Archive for the ‘Luke 13’ Tag

Devotion for Saturday Before the Fourth Sunday of Advent, Year C (ELCA Daily Lectionary)   1 comment

Hen with Chicks

Above:  A Hen and Her Chicks

Image Source = Yann

Consolation and Lamentation

DECEMBER 22, 2018

++++++++++++++++++++++++++++++++++++++++++++

The Collect:

Stir up your power, Lord Christ, and come.

With your abundant grace and might,

free us from the sin that binds us,

that we may receive you in joy and serve you always,

for you live and reign with the Father and

the Holy Spirit, now and forever.  Amen.

Evangelical Lutheran Worship (2006), page 20

++++++++++++++++++++++++++++++++++++++++++

The Assigned Readings:

Isaiah 66:7-11

Psalm 80:1-7

Luke 13:31-35

++++++++++++++++++++++++++++++++++++++++++

Restore us, O God of hosts;

show us the light of your countenance,

and we shall be saved.

–Psalm 80:7, The Book of Common Prayer (1979)

++++++++++++++++++++++++++++++++++++++++++

The reading from Isaiah 66 exists in an immediate literary context.  God does not need sacrifices, we read, but the system of sacrifices exists for human benefit.  Some people make a mockery of sacrifices; God mocks them in return.  No, God tends to the faithful and consoles Jerusalem.  Once again, divine judgment and mercy coexist.

Jesus laments over Jerusalem in Luke 13:31-35.  Many prophets have died unjustly there.  Christ’s life was at risk during the lamentation.

Advent, the time of preparation for Christmas, is an appropriate occasion to recall the violence of the world into which Jesus came, in which he lived, and in which he died.  Yes, the birth of Jesus is a cause for celebration, but even the Christmas season provides sobering moments.  December 26 is the Feast of St. Stephen, the first martyr.  December 28 is the Feast of the Holy Innocents.  And December 29 is the Feast of St. Thomas Becket, the “troublesome priest” and Archbishop of Canterbury whom agents of King Henry II killed at Canterbury Cathedral.  We should be happy during Advent and Christmas, but we should also note the coexistence of divine light and the darkness of the world.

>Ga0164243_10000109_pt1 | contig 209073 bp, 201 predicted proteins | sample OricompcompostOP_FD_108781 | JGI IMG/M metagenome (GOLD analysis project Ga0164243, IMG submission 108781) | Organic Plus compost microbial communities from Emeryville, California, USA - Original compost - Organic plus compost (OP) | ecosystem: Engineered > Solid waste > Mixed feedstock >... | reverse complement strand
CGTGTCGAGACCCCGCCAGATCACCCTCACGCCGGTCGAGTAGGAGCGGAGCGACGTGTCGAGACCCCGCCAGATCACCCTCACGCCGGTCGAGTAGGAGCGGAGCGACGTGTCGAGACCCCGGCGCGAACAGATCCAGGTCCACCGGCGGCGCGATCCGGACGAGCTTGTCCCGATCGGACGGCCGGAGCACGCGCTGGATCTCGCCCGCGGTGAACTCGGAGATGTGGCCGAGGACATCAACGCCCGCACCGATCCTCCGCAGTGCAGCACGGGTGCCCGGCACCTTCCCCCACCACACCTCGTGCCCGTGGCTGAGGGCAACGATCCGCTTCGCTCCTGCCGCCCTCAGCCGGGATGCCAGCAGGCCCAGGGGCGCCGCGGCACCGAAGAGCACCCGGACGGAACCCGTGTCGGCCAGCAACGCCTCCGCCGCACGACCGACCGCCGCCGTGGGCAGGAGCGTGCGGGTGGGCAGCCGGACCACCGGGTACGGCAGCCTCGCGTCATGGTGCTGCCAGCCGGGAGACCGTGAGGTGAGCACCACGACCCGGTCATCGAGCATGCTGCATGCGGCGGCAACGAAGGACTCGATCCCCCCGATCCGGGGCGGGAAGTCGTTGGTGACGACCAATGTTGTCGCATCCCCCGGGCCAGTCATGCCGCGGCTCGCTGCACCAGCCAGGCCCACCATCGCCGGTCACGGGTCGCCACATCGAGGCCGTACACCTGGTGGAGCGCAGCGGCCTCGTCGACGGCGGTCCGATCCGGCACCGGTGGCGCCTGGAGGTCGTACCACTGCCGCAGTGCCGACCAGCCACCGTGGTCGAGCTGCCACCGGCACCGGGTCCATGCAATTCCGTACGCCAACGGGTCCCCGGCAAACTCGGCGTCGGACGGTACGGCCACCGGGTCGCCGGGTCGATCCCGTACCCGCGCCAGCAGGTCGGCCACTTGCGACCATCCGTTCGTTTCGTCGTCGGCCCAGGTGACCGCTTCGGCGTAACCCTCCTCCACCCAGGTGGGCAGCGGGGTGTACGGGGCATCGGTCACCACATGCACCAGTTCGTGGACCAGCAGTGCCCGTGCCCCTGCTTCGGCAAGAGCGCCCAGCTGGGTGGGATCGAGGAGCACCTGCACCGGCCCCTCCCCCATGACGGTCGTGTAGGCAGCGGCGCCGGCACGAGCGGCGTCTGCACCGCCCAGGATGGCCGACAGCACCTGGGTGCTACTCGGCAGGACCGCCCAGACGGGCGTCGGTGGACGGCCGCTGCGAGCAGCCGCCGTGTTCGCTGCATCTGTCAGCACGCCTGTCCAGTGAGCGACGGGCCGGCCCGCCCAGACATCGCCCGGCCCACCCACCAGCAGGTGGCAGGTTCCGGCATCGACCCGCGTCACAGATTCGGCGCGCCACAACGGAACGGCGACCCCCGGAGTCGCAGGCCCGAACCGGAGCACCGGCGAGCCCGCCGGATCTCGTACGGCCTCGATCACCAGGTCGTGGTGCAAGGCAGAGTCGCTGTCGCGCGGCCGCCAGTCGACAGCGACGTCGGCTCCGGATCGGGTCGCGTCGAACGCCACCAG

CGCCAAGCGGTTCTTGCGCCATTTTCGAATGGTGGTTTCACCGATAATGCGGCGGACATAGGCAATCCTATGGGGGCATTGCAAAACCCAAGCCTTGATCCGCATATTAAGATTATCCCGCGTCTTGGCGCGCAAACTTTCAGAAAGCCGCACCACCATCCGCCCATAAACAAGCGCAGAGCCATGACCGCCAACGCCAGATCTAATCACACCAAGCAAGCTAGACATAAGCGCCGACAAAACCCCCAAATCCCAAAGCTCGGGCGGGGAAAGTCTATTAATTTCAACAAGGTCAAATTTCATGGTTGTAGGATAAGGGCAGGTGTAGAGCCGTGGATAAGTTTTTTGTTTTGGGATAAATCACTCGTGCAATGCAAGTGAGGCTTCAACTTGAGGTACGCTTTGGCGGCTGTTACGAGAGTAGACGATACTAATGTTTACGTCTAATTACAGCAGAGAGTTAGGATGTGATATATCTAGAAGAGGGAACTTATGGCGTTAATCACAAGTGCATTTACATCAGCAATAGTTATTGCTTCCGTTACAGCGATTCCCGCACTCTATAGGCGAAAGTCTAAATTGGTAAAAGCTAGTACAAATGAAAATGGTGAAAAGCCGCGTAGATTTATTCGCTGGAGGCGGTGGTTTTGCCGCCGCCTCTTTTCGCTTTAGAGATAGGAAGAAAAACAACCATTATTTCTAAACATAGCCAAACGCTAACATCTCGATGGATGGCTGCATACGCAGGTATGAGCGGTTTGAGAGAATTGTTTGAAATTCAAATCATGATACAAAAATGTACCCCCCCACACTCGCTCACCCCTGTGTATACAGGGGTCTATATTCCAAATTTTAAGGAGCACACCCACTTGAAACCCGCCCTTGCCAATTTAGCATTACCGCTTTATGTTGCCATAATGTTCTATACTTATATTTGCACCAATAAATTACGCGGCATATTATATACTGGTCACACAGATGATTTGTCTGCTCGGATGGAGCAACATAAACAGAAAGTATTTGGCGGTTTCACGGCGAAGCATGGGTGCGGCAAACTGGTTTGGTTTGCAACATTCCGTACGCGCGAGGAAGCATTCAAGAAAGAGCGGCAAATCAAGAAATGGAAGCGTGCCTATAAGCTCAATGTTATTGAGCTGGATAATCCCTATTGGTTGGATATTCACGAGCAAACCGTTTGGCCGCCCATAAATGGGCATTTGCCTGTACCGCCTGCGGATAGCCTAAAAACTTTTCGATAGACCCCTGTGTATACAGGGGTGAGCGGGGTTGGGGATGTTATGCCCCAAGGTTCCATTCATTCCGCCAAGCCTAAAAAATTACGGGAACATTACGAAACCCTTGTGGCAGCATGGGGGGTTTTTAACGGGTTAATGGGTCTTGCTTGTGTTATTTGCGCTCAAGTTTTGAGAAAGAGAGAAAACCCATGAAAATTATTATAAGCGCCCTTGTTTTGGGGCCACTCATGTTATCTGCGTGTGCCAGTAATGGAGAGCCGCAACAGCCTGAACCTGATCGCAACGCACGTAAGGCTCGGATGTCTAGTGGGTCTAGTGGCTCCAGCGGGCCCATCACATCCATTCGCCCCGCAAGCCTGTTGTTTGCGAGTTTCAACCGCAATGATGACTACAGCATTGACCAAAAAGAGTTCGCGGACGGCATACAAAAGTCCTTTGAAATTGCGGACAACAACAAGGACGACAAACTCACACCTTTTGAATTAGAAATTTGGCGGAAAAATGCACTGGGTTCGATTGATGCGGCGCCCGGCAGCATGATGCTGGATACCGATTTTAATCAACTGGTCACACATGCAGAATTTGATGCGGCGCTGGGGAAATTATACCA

KENNETH RANDOLPH TAYLOR

AUGUST 20, 2015 COMMON ERA

THE FEAST OF JOHN BAJUS, U.S. LUTHERAN MINISTER AND HYMN TRANSLATOR

++++++++++++++++++++++++++++++++++++++++++

https://blogatheologica.wordpress.com/2015/08/20/consolation-and-lamentation/

++++++++++++++++++++++++++++++++++++++++++

Devotion for January 9, Year A (ELCA Daily Lectionary)   1 comment

3c33676v

Above:  Astarte (1902), by John Singer Sargent

Image Source = Library of Congress

Reproduction Number = LC-USZ62-133676

Idolatry Among Us

JANUARY 9, 2020

+++++++++++++++++++++++++++++++++++++++++++++++++++

The Collect:

Almighty and ever-living God, you revealed the incarnation

of your Son by the brilliant shining of a star.

Shine the light of your justice always in our hearts and over all lands,

and accept our lives as the treasure we offer in your praise and for your service,

through Jesus Christ, our Savior and Lord, who lives and reigns

with you and the Holy Spirit, one God, now and forever.  Amen.

Evangelical Lutheran Worship (2006), page 21

+++++++++++++++++++++++++++++++++++++++++++++++++++

The Assigned Readings:

Micah 5:2-9 (Protestant Versification)/Micah 5:1-8 (Jewish, Roman Catholic, and Eastern Orthodox Versification)

Psalm 72

Luke 13:31-35

+++++++++++++++++++++++++++++++++++++++++++++++++++

Blessed are you, O Lord our God:

for you alone do marvellous things.

Blessed be your glorious name for ever:

let the whole earth be filled

with your glory.  Amen.  Amen.

–Psalm 72:19-20, A New Zealand Prayer Book (1989)

++++++++++++++++++++++++++++++++++++++++++++++++++